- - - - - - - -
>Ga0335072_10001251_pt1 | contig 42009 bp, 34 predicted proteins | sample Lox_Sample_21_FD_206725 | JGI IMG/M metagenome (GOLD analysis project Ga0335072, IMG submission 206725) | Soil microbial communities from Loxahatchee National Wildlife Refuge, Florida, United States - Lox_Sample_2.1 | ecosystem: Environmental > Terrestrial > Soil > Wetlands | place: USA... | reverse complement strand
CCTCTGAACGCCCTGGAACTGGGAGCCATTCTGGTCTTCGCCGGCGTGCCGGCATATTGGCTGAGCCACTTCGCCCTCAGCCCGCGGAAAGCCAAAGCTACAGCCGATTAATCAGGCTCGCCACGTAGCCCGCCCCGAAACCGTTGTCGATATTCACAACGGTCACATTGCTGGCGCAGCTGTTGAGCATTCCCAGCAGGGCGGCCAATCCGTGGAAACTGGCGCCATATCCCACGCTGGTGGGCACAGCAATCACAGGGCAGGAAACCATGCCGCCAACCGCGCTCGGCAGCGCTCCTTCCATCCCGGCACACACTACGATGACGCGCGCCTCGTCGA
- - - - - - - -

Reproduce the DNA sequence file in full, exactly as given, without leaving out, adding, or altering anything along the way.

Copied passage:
>Ga0335072_10001251_pt1 | contig 42009 bp, 34 predicted proteins | sample Lox_Sample_21_FD_206725 | JGI IMG/M metagenome (GOLD analysis project Ga0335072, IMG submission 206725) | Soil microbial communities from Loxahatchee National Wildlife Refuge, Florida, United States - Lox_Sample_2.1 | ecosystem: Environmental > Terrestrial > Soil > Wetlands | place: USA... | reverse complement strand
CCTCTGAACGCCCTGGAACTGGGAGCCATTCTGGTCTTCGCCGGCGTGCCGGCATATTGGCTGAGCCACTTCGCCCTCAGCCCGCGGAAAGCCAAAGCTACAGCCGATTAATCAGGCTCGCCACGTAGCCCGCCCCGAAACCGTTGTCGATATTCACAACGGTCACATTGCTGGCGCAGCTGTTGAGCATTCCCAGCAGGGCGGCCAATCCGTGGAAACTGGCGCCATATCCCACGCTGGTGGGCACAGCAATCACAGGGCAGGAAACCATGCCGCCAACCGCGCTCGGCAGCGCTCCTTCCATCCCGGCACACACTACGATGACGCGCGCCTCGTCGA